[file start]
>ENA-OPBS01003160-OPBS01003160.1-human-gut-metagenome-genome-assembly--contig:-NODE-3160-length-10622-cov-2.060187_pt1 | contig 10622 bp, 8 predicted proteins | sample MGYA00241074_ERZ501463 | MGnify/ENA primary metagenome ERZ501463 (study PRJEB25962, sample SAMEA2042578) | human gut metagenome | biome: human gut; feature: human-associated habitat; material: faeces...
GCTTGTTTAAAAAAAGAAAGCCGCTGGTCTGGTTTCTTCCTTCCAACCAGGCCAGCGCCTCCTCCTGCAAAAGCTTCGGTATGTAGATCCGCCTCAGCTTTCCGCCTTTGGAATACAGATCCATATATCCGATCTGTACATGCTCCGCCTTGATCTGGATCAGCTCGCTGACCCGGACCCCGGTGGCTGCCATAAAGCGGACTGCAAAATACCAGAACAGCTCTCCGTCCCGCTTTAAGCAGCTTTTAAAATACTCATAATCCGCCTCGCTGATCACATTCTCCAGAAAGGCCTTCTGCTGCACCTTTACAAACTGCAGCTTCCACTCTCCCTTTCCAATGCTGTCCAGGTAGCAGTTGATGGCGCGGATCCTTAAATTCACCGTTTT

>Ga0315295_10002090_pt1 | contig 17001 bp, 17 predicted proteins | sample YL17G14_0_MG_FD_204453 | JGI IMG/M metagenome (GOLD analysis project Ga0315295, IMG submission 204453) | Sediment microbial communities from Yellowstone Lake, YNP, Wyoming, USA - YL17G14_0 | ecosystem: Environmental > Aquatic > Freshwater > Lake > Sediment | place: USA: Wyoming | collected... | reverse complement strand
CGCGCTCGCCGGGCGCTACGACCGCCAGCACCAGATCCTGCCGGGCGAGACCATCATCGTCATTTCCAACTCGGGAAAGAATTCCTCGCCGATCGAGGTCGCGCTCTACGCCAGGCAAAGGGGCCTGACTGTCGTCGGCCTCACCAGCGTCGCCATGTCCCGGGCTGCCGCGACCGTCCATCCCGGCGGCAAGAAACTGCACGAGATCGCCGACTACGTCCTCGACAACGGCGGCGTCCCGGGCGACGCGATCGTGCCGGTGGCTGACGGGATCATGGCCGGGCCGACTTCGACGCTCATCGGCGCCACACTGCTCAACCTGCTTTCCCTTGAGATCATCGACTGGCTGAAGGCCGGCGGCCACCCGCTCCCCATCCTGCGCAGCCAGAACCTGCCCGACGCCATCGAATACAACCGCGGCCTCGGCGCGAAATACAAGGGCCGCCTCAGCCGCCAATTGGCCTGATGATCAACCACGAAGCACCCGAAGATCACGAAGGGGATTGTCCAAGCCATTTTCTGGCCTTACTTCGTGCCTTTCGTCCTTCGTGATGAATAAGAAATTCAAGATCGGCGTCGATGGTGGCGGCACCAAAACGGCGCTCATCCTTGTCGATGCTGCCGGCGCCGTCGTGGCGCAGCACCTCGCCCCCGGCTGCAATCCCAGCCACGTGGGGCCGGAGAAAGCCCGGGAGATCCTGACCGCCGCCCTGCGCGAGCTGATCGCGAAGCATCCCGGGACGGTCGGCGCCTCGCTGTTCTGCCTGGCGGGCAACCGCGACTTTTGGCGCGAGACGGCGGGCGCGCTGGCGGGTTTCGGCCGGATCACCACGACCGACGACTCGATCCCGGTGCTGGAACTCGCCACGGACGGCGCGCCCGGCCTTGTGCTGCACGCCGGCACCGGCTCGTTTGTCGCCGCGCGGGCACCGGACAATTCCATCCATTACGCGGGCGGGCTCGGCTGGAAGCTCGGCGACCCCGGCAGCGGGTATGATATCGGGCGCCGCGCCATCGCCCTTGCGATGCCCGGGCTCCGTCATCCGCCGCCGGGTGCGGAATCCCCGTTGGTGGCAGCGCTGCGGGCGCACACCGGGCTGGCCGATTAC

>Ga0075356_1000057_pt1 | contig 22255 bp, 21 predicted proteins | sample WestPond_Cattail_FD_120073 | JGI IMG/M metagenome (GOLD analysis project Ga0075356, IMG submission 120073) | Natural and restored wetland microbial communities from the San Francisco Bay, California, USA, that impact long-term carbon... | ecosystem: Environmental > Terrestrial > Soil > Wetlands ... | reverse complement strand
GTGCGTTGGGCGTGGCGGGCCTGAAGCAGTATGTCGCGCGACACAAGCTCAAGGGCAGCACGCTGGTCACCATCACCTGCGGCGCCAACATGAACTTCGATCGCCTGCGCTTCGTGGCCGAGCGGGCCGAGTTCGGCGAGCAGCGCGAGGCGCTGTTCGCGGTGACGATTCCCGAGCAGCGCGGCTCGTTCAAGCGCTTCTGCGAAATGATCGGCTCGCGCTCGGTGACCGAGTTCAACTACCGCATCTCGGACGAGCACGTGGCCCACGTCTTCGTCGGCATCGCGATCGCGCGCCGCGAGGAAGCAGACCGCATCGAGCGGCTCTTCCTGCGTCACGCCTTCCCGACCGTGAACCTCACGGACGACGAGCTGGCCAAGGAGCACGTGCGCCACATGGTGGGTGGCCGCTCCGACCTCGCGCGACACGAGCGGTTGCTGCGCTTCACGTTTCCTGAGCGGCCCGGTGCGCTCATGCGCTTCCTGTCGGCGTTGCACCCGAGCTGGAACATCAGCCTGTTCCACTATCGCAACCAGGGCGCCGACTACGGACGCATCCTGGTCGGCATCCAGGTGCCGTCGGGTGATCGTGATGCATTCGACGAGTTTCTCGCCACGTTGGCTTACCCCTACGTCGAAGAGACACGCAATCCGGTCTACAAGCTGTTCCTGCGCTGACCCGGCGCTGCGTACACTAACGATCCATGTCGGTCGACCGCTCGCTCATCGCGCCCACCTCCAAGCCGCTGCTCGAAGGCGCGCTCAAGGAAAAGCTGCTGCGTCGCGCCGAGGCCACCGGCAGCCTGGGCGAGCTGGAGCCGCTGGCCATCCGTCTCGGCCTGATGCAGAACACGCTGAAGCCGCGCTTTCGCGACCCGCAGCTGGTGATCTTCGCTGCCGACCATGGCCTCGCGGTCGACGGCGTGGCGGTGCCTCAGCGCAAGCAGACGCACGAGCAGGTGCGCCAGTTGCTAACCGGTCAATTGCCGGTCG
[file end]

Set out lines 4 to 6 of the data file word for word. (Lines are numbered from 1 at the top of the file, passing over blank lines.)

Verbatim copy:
CGCGCTCGCCGGGCGCTACGACCGCCAGCACCAGATCCTGCCGGGCGAGACCATCATCGTCATTTCCAACTCGGGAAAGAATTCCTCGCCGATCGAGGTCGCGCTCTACGCCAGGCAAAGGGGCCTGACTGTCGTCGGCCTCACCAGCGTCGCCATGTCCCGGGCTGCCGCGACCGTCCATCCCGGCGGCAAGAAACTGCACGAGATCGCCGACTACGTCCTCGACAACGGCGGCGTCCCGGGCGACGCGATCGTGCCGGTGGCTGACGGGATCATGGCCGGGCCGACTTCGACGCTCATCGGCGCCACACTGCTCAACCTGCTTTCCCTTGAGATCATCGACTGGCTGAAGGCCGGCGGCCACCCGCTCCCCATCCTGCGCAGCCAGAACCTGCCCGACGCCATCGAATACAACCGCGGCCTCGGCGCGAAATACAAGGGCCGCCTCAGCCGCCAATTGGCCTGATGATCAACCACGAAGCACCCGAAGATCACGAAGGGGATTGTCCAAGCCATTTTCTGGCCTTACTTCGTGCCTTTCGTCCTTCGTGATGAATAAGAAATTCAAGATCGGCGTCGATGGTGGCGGCACCAAAACGGCGCTCATCCTTGTCGATGCTGCCGGCGCCGTCGTGGCGCAGCACCTCGCCCCCGGCTGCAATCCCAGCCACGTGGGGCCGGAGAAAGCCCGGGAGATCCTGACCGCCGCCCTGCGCGAGCTGATCGCGAAGCATCCCGGGACGGTCGGCGCCTCGCTGTTCTGCCTGGCGGGCAACCGCGACTTTTGGCGCGAGACGGCGGGCGCGCTGGCGGGTTTCGGCCGGATCACCACGACCGACGACTCGATCCCGGTGCTGGAACTCGCCACGGACGGCGCGCCCGGCCTTGTGCTGCACGCCGGCACCGGCTCGTTTGTCGCCGCGCGGGCACCGGACAATTCCATCCATTACGCGGGCGGGCTCGGCTGGAAGCTCGGCGACCCCGGCAGCGGGTATGATATCGGGCGCCGCGCCATCGCCCTTGCGATGCCCGGGCTCCGTCATCCGCCGCCGGGTGCGGAATCCCCGTTGGTGGCAGCGCTGCGGGCGCACACCGGGCTGGCCGATTAC

>Ga0075356_1000057_pt1 | contig 22255 bp, 21 predicted proteins | sample WestPond_Cattail_FD_120073 | JGI IMG/M metagenome (GOLD analysis project Ga0075356, IMG submission 120073) | Natural and restored wetland microbial communities from the San Francisco Bay, California, USA, that impact long-term carbon... | ecosystem: Environmental > Terrestrial > Soil > Wetlands ... | reverse complement strand
GTGCGTTGGGCGTGGCGGGCCTGAAGCAGTATGTCGCGCGACACAAGCTCAAGGGCAGCACGCTGGTCACCATCACCTGCGGCGCCAACATGAACTTCGATCGCCTGCGCTTCGTGGCCGAGCGGGCCGAGTTCGGCGAGCAGCGCGAGGCGCTGTTCGCGGTGACGATTCCCGAGCAGCGCGGCTCGTTCAAGCGCTTCTGCGAAATGATCGGCTCGCGCTCGGTGACCGAGTTCAACTACCGCATCTCGGACGAGCACGTGGCCCACGTCTTCGTCGGCATCGCGATCGCGCGCCGCGAGGAAGCAGACCGCATCGAGCGGCTCTTCCTGCGTCACGCCTTCCCGACCGTGAACCTCACGGACGACGAGCTGGCCAAGGAGCACGTGCGCCACATGGTGGGTGGCCGCTCCGACCTCGCGCGACACGAGCGGTTGCTGCGCTTCACGTTTCCTGAGCGGCCCGGTGCGCTCATGCGCTTCCTGTCGGCGTTGCACCCGAGCTGGAACATCAGCCTGTTCCACTATCGCAACCAGGGCGCCGACTACGGACGCATCCTGGTCGGCATCCAGGTGCCGTCGGGTGATCGTGATGCATTCGACGAGTTTCTCGCCACGTTGGCTTACCCCTACGTCGAAGAGACACGCAATCCGGTCTACAAGCTGTTCCTGCGCTGACCCGGCGCTGCGTACACTAACGATCCATGTCGGTCGACCGCTCGCTCATCGCGCCCACCTCCAAGCCGCTGCTCGAAGGCGCGCTCAAGGAAAAGCTGCTGCGTCGCGCCGAGGCCACCGGCAGCCTGGGCGAGCTGGAGCCGCTGGCCATCCGTCTCGGCCTGATGCAGAACACGCTGAAGCCGCGCTTTCGCGACCCGCAGCTGGTGATCTTCGCTGCCGACCATGGCCTCGCGGTCGACGGCGTGGCGGTGCCTCAGCGCAAGCAGACGCACGAGCAGGTGCGCCAGTTGCTAACCGGTCAATTGCCGGTCG